by | Nov 17, 1997 | Detroit Free Press | 0 comments

I am sitting here with my hands over my eyes. My hands over my ears. My hands over my mouth.

See no past. Hear no past. Speak no past.

That is my philosophy this morning. The Lions’ 38-15 thumping of the once-mighty Minnesota Vikings? A work of art. It stands alone. It hangs on the wall in a gold leaf frame. I don’t want to know about the losses that preceded it. I don’t want to know the pattern of this Detroit franchise, winning when it absolutely has to, collapsing once the heat is off.

As they said in the ’80s, don’t ruin my buzz.

Did you see that performance Sunday? Did you see the Lions’ offense? They scored early. They scored late. They scored at every coffee, hot dog and Cracker Jack break. In the third quarter, when they scored a field goal, they actually took the points off the board and scored a touchdown instead.

Field goals? We don’t need no stinkin’ field goals.

“Overwhelming confidence,” said Herman Moore, when asked to describe Sunday’s huddle. “Overwhelming confidence.”

Do I question a game like that? No I do not. That would be like putting a mustache on the Mona Lisa. Like spray-painting the Sistine Chapel. Like making Maria Callas sing with the Spice Girls.

Sorry. When Tommy Vardell scores three touchdowns, all bets are off.

“If we play like we did today,” Vardell said, “we should never lose a game.”

Look! I’m quoting Tommy Vardell!

You want me to second-guess a game like that?

As they said in the ’70s, don’t bum me out.

The patient’s vital signs are just fine

Sure I could wonder about Scott Mitchell. I could ask how his hamstring was too hurt to play last week, yet he managed to move just fine on Sunday. But what do I look like, “ER”?

“It couldn’t have been hurt that bad,” said a winking Johnnie Morton, “you have to actually be able to run fast to hurt your hamstring.”

Fine by me, Dr. Morton. I accept your diagnosis. I prefer to savor Mitchell’s wonderful slant pattern toss to you for a score. Or his pinpoint pass to Herman Moore in the back of end zone. I’ll focus on his 21 completions in 29 attempts, his 271 yards.

What’s that, you say? The passes Mitchell escaped on? Like the one that was intercepted in the end zone but came back on a Minnesota penalty? What are you, with the media?

As they said in the ’60s, don’t bring me down. “This might have been Scott’s best game of the season,” coach Bobby Ross said. “We probably need to strain his other hamstring.”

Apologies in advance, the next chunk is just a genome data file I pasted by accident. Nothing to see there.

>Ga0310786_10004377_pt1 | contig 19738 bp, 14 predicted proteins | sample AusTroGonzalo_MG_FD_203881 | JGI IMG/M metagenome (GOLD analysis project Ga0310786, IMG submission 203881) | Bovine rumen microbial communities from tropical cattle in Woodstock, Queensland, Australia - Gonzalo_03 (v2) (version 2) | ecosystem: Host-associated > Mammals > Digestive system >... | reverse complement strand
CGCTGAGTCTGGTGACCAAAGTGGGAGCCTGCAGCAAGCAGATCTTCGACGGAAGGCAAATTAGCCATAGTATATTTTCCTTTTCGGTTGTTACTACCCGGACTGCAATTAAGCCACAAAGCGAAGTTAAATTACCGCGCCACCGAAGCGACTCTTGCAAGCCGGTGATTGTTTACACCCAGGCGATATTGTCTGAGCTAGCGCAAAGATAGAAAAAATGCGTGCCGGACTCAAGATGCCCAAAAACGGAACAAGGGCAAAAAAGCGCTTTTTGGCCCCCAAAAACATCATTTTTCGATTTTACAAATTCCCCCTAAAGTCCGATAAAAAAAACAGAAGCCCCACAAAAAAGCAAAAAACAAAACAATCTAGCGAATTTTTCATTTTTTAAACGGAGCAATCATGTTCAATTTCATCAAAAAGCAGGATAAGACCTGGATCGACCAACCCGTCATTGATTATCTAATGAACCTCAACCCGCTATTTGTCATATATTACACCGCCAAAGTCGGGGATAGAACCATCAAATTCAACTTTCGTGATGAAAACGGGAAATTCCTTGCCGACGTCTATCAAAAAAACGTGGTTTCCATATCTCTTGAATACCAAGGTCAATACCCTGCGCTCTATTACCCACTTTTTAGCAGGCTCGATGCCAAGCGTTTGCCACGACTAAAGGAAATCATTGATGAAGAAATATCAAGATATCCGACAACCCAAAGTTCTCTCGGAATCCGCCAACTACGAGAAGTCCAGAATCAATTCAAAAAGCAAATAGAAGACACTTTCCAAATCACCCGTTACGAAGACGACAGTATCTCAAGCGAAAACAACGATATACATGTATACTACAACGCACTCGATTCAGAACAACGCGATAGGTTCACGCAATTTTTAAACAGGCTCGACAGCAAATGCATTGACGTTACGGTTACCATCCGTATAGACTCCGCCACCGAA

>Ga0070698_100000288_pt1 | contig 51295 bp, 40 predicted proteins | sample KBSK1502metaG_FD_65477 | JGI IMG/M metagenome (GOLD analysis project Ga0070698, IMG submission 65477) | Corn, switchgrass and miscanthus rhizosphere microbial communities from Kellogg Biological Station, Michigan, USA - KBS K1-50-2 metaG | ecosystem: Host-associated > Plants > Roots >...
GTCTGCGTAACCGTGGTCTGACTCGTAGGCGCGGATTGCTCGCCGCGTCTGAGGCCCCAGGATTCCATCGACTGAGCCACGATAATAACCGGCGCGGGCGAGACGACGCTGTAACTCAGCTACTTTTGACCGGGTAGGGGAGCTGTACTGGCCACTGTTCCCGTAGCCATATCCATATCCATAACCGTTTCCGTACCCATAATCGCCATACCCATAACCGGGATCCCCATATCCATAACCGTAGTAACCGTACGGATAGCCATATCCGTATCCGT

Good idea. Somebody hit him!

Whatever it takes to duplicate this effort. This wasn’t just a passing game, this was a running game of varied proportions. Did you see Barry Sanders, leaving a trail of Vikings with pinched nerves from twisting their necks as he ran past?

By the end, Barry had 108 yards, Vardell had three touchdowns, and Ron Rivers had 51 yards and a 12.8 per-carry average. I don’t want to say Rivers doesn’t see much action, but when he checked into the game, the refs said,
“Which team do you play for?”

It was that kind of Sunday. The defense was powerful. And the offensive line was tremendous. They kept Mitchell protected. They opened holes for halfback and fullbacks. They deflated the celebrated Minnesota defensive front.

“You could see when we scored before halftime (to go up 24-7),” said lineman Jeff Hartings, “they were like, OK, it’s a loss, let’s just get outta here.”

Am I going to ruin that? Am I going to spoil it with reminders that the Lions are only 5-6, that they still trail the division leaders by three games?

As they said in the ’50s, beat it, Daddyo.

It’s a win; just leave it at that, OK?

As for the rest of the Vikings? Sure. We could ask questions. We could ask how a team that beat Buffalo, Tampa Bay, Carolina and New England, a team that won its last six games, a team that everyone was calling the hottest surprise in football — can collapse like a Donald Trump casino bid.

But why would we want to?

Leave it alone. Hasn’t this Lions franchise taught us that when something good happens, you appreciate it but never hold it up to the light? Do not examine. Do not assume a pattern. This is a team that has beaten Green Bay, Tampa Bay and Minnesota, but has lost to New Orleans.

What did they do differently on Sunday?

“We went to reckless abandon with our offense,” said Morton. “We opened it up,” said Moore.

“We spread the ball around,” said Vardell.

So why wasn’t it tried before?

“We just do what the coaches tell us,” said Moore.

You see? All that comes from analysis is the need for psychoanalysis.

Better to let Sunday sit there on the shelf, a wonderful memory, a day when Honolulu blue jerseys were everywhere they wanted to be. Ignorance is bliss. Perspective is a downer . . .

What’s that? Next week? A game against a lousy Colts team that has one win all year? A perfect game for the Lions to lose?

As they say in the ’90s, shut up, Beavis.

Mitch Albom will sign copies of “Tuesdays With Morrie,” Tuesday, 7:30-8:30 p.m., Barnes and Noble, Ann Arbor; Wednesday, 12:30-2 p.m., Fountain Street Church, Grand Rapids; and Thursday, 7-8, B.Dalton, Livonia Mall. To leave a message for Albom, call 1-313-223-4581.


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Mitch Albom writes about running an orphanage in impoverished Port-au-Prince, Haiti, his kids, their hardships, laughs and challenges, and the life lessons he’s learned there every day.

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